Thursday, March 3, 2011

Production of Single Cell Protein

The production of Single Cell Protein can be done by using waste materials as the substrate, specifically agricultural wastes such as wood shavings, sawdust, corn cobs, and many others. Examples of other waste material substrates are food processing wastes, residues from alcohol production, hydrocarbons, or human and animal excreta.

The process of SCP production from any microorganism or substrate would have the following basic steps:
  1. Provision of a carbon source; it may need physical and/or chemical pretreatments.
    Large scale biomass fermenter
  2. Addition, to the carbon source, of sources of nitrogen, phosphorus and other nutrients needed to support optimal growth of the selected microorganism.
  3. Prevention of contamination by maintaining sterile or hygienic conditions. The medium components may be heated or sterilized by filtration and fermentation equipments may be sterilized.
  4. The selected microorganism is inoculated in a pure state.
  5. SCP processes are highly aerobic (except those using algae). Therefore, adequate aeration must be provided. In addition, cooling is necessary as considerable heat is generated.
  6. The microbial biomass is recovered from the medium.
  7. Processing of the biomass for enhancing its usefulness and/or storability.

The selection of certain microbial strain is very important, some of the criteria are:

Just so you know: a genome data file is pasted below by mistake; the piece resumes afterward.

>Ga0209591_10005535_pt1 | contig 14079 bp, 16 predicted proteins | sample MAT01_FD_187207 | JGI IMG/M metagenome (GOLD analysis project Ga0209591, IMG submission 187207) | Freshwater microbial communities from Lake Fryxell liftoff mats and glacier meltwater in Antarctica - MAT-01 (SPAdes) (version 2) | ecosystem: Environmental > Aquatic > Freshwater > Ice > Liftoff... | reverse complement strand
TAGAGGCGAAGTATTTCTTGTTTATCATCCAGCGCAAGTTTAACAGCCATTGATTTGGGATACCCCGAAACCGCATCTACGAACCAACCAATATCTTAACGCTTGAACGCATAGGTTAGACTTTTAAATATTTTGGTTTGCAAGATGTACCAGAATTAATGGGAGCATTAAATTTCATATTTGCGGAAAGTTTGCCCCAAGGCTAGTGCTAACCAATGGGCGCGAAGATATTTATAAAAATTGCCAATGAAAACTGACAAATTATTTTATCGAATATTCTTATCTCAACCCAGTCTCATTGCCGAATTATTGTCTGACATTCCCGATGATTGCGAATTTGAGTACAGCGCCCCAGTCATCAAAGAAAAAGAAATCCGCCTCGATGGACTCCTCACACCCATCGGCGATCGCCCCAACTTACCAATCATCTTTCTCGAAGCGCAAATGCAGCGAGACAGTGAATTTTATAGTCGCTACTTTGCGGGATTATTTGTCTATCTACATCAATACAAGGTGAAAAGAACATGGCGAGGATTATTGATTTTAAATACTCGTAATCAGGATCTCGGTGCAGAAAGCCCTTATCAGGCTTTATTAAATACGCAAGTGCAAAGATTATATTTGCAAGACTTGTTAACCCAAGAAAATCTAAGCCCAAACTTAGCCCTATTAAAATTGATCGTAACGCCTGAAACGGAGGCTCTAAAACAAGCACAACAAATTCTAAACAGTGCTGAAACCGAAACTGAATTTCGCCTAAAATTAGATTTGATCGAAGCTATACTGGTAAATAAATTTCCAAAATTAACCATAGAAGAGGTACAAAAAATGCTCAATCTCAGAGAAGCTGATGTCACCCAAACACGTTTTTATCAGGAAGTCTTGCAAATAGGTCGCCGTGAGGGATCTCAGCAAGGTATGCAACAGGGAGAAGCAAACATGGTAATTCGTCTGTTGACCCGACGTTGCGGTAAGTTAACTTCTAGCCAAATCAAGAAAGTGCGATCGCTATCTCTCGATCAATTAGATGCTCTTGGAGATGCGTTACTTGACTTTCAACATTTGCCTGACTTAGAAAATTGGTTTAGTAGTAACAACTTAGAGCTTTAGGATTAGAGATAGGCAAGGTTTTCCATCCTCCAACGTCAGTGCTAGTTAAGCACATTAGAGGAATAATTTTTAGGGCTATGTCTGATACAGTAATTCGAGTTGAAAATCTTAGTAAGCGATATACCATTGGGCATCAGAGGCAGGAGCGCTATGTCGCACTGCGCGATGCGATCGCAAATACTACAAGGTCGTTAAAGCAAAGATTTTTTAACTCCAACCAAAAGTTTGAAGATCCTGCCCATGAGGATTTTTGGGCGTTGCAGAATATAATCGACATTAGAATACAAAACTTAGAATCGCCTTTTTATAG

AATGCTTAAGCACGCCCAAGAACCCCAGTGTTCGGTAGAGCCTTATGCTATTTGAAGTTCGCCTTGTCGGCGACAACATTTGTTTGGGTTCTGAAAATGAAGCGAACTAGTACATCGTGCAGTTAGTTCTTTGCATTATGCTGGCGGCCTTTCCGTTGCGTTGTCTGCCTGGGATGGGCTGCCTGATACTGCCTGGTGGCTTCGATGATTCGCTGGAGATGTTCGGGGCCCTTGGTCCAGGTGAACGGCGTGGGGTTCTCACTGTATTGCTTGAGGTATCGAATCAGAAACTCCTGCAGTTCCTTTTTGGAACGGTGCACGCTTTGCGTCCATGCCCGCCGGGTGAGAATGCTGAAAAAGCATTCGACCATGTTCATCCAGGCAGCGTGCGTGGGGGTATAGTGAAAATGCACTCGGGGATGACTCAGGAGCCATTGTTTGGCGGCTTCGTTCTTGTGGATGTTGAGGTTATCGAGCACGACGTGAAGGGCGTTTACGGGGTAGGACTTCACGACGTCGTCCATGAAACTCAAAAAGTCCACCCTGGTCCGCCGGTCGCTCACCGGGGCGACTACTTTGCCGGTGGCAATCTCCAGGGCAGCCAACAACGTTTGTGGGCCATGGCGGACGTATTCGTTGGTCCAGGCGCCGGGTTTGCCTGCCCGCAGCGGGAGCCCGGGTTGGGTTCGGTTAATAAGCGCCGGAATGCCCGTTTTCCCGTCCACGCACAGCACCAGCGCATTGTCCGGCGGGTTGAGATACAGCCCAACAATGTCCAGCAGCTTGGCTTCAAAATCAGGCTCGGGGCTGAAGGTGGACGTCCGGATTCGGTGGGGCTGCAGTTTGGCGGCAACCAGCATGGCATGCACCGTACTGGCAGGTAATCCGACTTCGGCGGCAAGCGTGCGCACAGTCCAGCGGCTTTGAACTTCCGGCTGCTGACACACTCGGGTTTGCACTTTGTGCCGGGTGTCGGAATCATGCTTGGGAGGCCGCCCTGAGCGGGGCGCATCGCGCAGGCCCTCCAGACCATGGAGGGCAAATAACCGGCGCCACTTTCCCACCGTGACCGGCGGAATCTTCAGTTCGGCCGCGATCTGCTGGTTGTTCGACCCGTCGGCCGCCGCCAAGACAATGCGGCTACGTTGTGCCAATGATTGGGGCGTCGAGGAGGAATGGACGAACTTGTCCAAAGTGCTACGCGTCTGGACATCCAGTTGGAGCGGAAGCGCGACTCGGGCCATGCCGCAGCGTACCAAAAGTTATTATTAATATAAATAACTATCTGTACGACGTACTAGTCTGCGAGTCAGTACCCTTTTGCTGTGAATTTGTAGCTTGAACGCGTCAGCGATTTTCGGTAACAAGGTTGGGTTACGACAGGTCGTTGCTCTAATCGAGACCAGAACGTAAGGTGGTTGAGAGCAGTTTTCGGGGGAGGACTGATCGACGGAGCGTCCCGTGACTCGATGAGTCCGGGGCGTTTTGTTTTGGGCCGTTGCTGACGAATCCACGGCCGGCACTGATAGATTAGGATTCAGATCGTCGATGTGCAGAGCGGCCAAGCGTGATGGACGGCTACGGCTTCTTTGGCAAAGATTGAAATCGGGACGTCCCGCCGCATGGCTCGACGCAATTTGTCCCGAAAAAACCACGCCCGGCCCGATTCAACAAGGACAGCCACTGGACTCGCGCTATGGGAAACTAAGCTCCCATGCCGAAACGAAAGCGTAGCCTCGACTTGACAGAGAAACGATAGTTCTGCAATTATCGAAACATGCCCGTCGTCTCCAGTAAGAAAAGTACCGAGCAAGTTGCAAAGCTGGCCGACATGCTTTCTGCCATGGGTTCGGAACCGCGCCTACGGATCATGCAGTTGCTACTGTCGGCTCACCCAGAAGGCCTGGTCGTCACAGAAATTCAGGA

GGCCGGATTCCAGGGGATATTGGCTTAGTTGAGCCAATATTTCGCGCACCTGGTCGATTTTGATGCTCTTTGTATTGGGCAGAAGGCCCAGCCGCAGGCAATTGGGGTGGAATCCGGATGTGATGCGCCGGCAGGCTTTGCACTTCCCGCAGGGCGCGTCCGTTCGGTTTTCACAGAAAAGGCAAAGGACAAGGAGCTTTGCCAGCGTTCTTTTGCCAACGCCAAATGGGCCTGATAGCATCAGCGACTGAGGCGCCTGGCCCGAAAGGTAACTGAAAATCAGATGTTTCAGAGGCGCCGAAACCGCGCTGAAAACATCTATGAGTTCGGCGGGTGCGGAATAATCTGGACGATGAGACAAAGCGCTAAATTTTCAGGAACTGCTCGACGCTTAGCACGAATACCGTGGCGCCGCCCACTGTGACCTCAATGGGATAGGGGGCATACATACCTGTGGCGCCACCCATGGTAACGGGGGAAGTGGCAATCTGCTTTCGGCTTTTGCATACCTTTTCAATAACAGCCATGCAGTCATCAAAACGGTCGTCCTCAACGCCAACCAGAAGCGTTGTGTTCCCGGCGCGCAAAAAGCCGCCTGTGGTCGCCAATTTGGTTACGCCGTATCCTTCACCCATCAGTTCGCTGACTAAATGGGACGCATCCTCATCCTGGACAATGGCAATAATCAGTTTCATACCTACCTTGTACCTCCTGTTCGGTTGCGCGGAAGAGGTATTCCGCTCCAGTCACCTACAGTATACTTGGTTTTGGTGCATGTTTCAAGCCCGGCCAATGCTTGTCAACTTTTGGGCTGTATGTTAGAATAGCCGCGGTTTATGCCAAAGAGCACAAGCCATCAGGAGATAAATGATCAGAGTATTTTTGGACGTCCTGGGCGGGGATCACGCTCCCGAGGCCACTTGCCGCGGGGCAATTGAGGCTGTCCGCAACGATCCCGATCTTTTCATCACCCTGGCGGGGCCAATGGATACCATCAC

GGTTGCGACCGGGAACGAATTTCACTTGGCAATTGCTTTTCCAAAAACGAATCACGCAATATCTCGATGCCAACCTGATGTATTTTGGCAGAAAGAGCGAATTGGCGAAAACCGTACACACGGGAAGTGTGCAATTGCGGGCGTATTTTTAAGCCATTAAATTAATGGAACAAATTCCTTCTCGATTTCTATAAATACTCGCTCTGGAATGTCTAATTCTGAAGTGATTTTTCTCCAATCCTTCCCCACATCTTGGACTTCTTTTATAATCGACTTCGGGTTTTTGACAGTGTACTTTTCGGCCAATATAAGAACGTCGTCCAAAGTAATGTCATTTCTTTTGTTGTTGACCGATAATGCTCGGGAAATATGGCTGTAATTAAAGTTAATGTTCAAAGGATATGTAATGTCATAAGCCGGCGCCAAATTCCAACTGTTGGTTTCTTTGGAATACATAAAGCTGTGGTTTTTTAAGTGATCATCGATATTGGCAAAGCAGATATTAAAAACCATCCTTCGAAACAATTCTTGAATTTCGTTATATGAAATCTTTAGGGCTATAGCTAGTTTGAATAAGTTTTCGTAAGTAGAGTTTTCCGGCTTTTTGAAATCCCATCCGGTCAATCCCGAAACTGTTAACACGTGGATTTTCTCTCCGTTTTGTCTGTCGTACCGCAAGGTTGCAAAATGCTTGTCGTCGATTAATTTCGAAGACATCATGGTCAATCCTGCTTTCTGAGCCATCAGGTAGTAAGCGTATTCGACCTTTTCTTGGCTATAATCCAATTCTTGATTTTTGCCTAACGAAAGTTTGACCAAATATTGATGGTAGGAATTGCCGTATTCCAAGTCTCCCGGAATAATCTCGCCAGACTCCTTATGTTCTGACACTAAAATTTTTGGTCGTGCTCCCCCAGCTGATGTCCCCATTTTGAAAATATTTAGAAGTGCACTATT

1. Performance (growth rate, productivity, yield) on the specific. preferably low-cost substrates to be used
  2. Temperature and pH tolerance
  3. Oxygen requirements, heat generation during fermentation and foaming characteristics
  4. Growth morphology and genetic stability in the fermentation
  5. Ease of recovery, and requirements for further downstream processing
  6. Structure and composition of the final product, in terms of protein
Small scale biomass production
It has been calculated that 100 lbs of yeast will produce 250 tons of proteins in 24 hours, whereas a 1000 lbs steer will synthesize only 1 lb of protein 24 hours and this after consuming 12 to 20 lbs of plant proteins. Similar, algae grown in ponds can produce 20 tons (dry weight) of protein, per acre, per year.

However, the main problem of SCP production is the relatively high cost in the downstream processing and marketing SCP as food. Using waste materials as substrate provides lower yield of biomass than using more defined substrates, many processes are required to increase the biomass concentrations including centrifugation, flotation, precipitation, coagulation and filtration, or the use of semi-permeable membranes. SCP also treated with other processes to kill the microbes, increase the digestibility, and to reduce the nucleic acid content. These processes require extra costs which may exceed the costs for conventional food production. The removal or reduction of nucleic acid content of various SCP's is achieved with one of the following treatments:
  1. chemical treatment with NaOH;
  2. treatment of cells with 10% NaCl;
  3. thermal shock.
These methods aim to reduce the RNA content from about 7% to 1% which is considered within acceptable levels.

Microorganism and substrates used for single cell protein production have been outlined in the table below:



By : Adrian & Kishan


References


Srivastava, M.L., (2008), Fermentation Technology, Alpha Science International, Oxford

Nasseri, A., Rasoul-Amini, S., Morowvat, M. & Ghasemi, Y. (2010) Single Cell Protein: Production and Process. American Journal of Food Technology, 6, p.pp.103-116.

Trehan, K., (1990), Biotechnology, New Age International, New Delhi

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